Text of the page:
Only time will tell. But, apparent revelations about the man at the center of the fake codices are not helping his case.

i just threw up in my mouth: on david elkington and the lead codices

David Elkington

Jennifer and David Elkington.

this just made me throw up in my mouth. seriously, i have to go brush my teeth now.

according to an article entitled “revelations of our own indiana jones” in the this is gloucestershire website:

THE Five Valleys’ real-life Indiana Jones has made a startling discovery which could unlock the earliest secrets of Christianity.

Historian David Elkington spent two years trying to preserve the 2,000-year-old metal books and dodging death threats in the Holy Land in an adventure to rival the fictional Raiders of the Lost Arc movie hero.

really? indiana jones? and i love how the author misspelled “ark.” really? indiana jones lost his arc welder? perhaps it should be “nikola tesla and the lost arc.” i don’t know who makes england prouder, this article’s author or elkington?

“We were making our way through the valley when we heard the sound of fire,” said David. The scrub next to their 4X4 had been set alight.

He added: “It was extremely fierce. Someone was angry that we’d got too close to the site.”

yes, because the best way to scare someone away from your own land/cave is to set fire to your own property. exactly.

David is hopeful that the books will soon be in the care of the Jordanian government, allowing further study.

The couple will publish their account of the battle to unlock the codices’ secrets in the book The Divine Revelation.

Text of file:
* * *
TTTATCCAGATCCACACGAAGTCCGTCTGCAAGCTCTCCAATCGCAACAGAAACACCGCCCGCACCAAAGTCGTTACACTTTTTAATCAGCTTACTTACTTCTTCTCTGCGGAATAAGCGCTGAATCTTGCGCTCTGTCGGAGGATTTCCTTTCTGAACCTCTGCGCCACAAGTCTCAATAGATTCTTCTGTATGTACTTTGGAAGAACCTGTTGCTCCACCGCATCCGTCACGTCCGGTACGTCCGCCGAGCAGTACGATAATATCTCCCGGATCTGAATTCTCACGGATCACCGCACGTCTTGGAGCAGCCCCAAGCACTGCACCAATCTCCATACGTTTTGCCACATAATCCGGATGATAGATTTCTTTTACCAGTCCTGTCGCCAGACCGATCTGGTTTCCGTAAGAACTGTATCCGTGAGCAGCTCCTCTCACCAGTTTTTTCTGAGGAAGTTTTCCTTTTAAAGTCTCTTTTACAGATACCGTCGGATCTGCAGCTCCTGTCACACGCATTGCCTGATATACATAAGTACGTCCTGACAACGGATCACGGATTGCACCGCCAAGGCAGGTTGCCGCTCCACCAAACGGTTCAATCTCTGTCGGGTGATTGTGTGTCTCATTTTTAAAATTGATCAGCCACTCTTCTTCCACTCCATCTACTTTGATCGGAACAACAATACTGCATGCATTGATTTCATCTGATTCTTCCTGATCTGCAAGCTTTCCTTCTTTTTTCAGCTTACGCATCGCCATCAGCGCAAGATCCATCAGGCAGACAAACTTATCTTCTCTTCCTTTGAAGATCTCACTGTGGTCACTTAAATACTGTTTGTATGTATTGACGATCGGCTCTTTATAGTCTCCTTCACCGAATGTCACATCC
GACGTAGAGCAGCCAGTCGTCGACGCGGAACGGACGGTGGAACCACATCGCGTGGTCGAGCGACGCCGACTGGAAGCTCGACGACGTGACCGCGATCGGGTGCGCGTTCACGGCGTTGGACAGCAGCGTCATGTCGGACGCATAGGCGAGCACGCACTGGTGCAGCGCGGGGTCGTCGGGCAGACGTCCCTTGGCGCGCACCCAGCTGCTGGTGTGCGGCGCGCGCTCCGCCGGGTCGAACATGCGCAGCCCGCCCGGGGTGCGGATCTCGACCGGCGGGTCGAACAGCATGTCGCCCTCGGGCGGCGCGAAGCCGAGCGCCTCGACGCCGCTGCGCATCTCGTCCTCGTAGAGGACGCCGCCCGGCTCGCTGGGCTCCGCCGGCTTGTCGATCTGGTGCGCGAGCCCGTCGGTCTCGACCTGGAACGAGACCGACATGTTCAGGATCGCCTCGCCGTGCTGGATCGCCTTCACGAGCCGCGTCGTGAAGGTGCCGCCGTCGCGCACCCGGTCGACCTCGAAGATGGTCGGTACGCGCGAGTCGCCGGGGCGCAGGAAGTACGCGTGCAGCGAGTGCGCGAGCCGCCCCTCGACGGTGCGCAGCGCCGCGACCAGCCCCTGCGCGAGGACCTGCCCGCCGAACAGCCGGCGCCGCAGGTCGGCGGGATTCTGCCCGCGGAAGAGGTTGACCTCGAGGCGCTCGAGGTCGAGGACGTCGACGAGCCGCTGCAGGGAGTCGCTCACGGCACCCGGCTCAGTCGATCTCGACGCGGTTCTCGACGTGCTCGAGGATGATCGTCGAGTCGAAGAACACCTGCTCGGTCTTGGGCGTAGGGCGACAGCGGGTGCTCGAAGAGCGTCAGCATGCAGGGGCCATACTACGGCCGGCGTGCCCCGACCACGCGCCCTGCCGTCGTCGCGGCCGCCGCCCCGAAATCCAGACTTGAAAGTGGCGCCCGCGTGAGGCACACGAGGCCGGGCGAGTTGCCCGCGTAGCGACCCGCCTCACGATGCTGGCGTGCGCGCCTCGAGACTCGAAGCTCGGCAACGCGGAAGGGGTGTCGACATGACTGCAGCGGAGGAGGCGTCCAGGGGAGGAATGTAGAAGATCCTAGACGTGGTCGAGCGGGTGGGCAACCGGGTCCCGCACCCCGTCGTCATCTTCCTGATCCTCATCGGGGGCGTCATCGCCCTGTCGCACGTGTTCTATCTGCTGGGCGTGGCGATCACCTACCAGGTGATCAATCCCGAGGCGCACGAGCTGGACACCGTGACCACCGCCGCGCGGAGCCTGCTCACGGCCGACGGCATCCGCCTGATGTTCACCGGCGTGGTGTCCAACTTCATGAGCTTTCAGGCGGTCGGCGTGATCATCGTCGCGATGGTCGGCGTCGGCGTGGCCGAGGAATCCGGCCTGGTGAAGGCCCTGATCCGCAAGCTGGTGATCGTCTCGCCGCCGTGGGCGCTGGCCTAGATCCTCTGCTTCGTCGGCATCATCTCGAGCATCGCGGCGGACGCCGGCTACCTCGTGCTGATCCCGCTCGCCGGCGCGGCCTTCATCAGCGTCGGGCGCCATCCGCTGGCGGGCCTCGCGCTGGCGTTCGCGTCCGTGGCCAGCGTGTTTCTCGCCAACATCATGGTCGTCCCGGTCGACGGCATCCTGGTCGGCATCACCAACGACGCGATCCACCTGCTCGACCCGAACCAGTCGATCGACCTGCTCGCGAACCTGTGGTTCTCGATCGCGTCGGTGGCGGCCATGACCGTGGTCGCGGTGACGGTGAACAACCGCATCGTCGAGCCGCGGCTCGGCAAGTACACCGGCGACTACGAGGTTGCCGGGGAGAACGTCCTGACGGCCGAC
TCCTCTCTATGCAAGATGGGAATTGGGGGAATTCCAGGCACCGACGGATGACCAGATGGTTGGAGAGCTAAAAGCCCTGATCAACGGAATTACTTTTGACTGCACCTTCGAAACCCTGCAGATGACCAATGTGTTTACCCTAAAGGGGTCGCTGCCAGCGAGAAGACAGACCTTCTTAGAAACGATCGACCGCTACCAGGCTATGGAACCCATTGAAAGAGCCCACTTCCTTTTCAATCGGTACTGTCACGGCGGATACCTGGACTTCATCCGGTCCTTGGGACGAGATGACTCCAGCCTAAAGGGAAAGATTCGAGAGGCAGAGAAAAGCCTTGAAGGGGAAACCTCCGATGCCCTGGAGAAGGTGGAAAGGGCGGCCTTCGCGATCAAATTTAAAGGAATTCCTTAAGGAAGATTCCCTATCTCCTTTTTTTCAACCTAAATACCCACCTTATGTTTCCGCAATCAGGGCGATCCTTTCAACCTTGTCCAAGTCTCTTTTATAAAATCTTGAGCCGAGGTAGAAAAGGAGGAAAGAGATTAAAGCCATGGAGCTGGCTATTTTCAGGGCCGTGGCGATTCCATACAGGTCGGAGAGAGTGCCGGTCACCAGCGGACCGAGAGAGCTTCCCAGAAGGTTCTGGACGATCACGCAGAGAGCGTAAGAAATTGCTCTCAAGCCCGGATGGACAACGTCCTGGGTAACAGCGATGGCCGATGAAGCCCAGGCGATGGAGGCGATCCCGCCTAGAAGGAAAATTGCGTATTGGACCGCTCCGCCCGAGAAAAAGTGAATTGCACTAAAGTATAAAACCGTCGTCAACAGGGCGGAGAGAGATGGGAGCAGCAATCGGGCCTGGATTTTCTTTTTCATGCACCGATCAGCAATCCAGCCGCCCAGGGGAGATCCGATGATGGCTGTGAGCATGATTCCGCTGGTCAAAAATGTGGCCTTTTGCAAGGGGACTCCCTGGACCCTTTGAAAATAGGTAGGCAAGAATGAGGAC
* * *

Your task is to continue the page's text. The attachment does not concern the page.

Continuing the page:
of course you are.

the lead codices debacle has been a publicity stunt from the outset. good grief people!

the least the gloucestershire paper could have done is wait until after the rapture this saturday….

excellent article on the portrayal of archaeological objects in the media by thomas verenna

Thomas S. Verenna has written an excellent article at Bible and Interpretation entitled, “Artifacts and the Media.”

The article discusses the media’s response to the recent fake lead codices that purported to be possibly the ‘earliest Christian texts’ and ‘the face of Jesus,’ as well as scholar-bloggers’ role in exposing those behind the sensational campaign.

Verenna states:

More scandalous is the complete lack of journalistic integrity, honest research, and thorough fact-checking.  These codices might never have been heard of if the authors of the reports for BBC and Fox News (among others) had just checked with the academic community before publishing the “find”.  At the very least, the journalists might have used less authoritative language, expressed more caution, and exposed the controversy rather than simply stating, as if doing so made it fact, that these codices were “the earliest Christian texts” and that they held “early images of Jesus.”

Give it a read.